im-a-lebowskiIn a comment I made to this post, I mentioned that I think of the digital history portion of this blog, the Bull Run Resources, as being like the Buddha: not the moon, but the finger pointing at the moon.  Now, I didn’t come up with that on my own – I don’t know much about philosophy (about all I learned from the one philosophy course I took in college was the very valuable lesson that it’s less important to provide a correct answer than it is to provide the answer the instructor wants).  No, I got the Buddha thing from none other than The Dude, or His Dudeness, or The Duder, or El Duderino if you’re not into the whole brevity thing.  That is, the actor who made The Dude famous, Jeff Bridges.  In the foreword to the book I’m a Lebowski, You’re a Lebowski: Life,The Big Lebowski, and What-Have-You, the actor wrote [emphasis and brackets mine]:

“I often take these little walks in the evening at sunset and listen to different things.  Recently I played some Alan Watts [a British philosopher], and it reminded me of my conversation with Bernie [Glassman, founder of Zen Peacemakers] and how Zen relates to Lebowski.  Watts says, ‘The whole art of poetry is to say what can’t be said.’  I suppose that’s true for any art, including filmmaking.  He goes on to say that ‘Every poet, every artist feels when he gets to the end of his work, that there is something absolutely essential that was left out, so Zen has always described itself as a finger pointing at the moon.’  The Big Lebowski is a lot like that.

“The guys who wrote this book say the Coens [the writers, director and producer of The Big Lebowski] have kept clear of them entirely, and that tickles me.  Like all of you reading this, I’d be interested to know what the Coen brothers think, but it’s kind of beautiful that they don’t want to say anything definitive.  Let ‘em be the pointing finger.”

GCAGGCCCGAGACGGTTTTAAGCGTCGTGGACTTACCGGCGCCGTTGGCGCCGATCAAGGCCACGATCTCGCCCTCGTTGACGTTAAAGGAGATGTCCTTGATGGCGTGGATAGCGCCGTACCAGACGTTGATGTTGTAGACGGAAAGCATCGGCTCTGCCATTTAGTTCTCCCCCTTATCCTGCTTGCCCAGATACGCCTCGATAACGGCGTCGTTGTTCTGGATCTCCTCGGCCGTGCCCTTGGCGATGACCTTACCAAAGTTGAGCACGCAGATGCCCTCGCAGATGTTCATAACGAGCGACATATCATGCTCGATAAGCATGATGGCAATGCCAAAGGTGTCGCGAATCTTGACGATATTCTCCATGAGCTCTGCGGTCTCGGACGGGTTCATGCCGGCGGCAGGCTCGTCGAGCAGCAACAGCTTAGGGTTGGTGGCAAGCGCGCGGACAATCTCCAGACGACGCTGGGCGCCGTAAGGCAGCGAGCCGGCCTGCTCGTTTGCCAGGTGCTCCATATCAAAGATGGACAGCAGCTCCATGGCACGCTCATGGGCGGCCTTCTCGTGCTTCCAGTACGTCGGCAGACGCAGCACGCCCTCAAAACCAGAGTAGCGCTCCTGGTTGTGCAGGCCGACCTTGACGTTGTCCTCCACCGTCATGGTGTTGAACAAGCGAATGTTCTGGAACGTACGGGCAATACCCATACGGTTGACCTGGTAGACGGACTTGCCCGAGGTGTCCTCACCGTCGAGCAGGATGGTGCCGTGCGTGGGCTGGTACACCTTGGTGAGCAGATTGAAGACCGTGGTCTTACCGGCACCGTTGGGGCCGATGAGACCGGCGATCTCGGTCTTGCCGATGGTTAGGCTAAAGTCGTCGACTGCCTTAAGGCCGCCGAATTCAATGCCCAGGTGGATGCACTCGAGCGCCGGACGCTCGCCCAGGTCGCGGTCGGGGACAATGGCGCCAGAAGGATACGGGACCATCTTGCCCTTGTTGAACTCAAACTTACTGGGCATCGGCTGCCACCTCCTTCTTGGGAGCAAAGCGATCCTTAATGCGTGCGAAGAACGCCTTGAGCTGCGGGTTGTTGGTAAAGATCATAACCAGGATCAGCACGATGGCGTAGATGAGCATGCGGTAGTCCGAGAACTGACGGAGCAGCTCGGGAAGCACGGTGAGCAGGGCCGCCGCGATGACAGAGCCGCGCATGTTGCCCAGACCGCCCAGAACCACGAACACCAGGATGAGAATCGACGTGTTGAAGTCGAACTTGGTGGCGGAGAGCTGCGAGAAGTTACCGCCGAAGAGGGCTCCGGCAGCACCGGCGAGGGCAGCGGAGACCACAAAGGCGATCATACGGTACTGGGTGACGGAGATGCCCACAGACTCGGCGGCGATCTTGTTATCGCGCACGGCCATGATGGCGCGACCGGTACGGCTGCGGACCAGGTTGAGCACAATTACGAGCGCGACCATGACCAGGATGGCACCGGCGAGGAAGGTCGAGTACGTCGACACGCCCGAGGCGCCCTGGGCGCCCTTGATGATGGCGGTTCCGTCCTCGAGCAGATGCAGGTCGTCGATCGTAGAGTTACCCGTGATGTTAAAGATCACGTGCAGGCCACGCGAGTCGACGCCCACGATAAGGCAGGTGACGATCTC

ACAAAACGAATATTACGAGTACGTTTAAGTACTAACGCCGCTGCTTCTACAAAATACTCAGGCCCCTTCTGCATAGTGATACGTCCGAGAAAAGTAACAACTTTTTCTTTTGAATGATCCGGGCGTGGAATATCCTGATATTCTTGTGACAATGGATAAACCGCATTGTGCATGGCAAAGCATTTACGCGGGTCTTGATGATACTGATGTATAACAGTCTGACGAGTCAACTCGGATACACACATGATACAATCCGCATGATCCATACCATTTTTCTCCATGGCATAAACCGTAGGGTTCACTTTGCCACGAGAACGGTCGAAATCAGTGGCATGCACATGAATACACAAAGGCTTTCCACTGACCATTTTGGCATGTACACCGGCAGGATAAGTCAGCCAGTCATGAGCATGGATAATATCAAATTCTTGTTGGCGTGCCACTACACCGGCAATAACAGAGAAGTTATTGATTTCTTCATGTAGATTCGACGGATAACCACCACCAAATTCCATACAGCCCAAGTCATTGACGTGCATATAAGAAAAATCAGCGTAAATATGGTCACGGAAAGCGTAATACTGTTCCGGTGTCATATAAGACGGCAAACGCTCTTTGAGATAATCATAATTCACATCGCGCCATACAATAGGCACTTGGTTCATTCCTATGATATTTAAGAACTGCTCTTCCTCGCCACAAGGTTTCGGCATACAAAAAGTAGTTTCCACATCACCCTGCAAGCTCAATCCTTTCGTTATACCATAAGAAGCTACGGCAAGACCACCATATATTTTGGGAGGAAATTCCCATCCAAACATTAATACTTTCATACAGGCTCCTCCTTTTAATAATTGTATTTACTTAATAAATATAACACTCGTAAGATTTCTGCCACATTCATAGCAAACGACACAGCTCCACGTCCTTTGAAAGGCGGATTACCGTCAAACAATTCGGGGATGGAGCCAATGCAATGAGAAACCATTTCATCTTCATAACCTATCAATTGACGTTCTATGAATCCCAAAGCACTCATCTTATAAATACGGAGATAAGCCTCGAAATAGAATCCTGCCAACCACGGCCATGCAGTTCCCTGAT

So that’s kind of how I view Bull Runnings.  I’ll give my opinion and analysis on the blog part of this site.  But for now let the Bull Run Resources section serve as a pointing finger.  Depending on who explores the data, why, how, and in what order, the story will be different.  To me, that’s what really distinguishes digital history from traditional narrative.  And perhaps what makes it more like real life.

More on poetry and digital history later.

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Family Ties – Kilpatrick Part V

15 10 2008

Here’s an update to the Kilpatrick Family Ties series.  I found this site the other day, which has confirmed some of the information I already had and also alerted me to a few other tidbits.  To quote the Dude: Lotta ins, lotta outs, lotta what-have-yous, lotta strands to keep in my head, man.

You’ll notice some stuff that expands a bit on Part II and Part III.  I found it really interesting that Kilpatrick granddaughter Consuelo Morgan’s husband Benjamin’s father, Benjamin Thaw, Sr, Harry K.’s half brother, was married to a woman named Elma Ellsworth Dows, born in October, 1861.  Elmer Ellsworth, the first Colonel of the 11th NY Fire Zouaves, was one of the war’s first martyrs (see here), and there was a multitude of babies born across the North in following years named for him.  This is the first time I’ve run across what appears to be a female namesake!

You’ll also see that Consuelo is buried in the Thaw plot in Pittsburgh’s Allegheny Cemetery.  I didn’t notice her grave when I made my trek there (see here), and didn’t think to look for her because she remarried after the death of Benjamin Thaw, Jr.  It turns out that she is buried not far from her other grandfather, Philip Hicky Morgan.  I guess I need to go back there.

The site has lots of interesting stuff about the Thaws that I didn’t know – though you can probably fill a thimble with the stuff I do know about them.  For instance, the family supplied two aviators to the American forces in WWI, one of whom died in action.  It seems a shame they’re remembered almost exclusively for nutcase Harry Kendall Thaw – of Pittsburgh.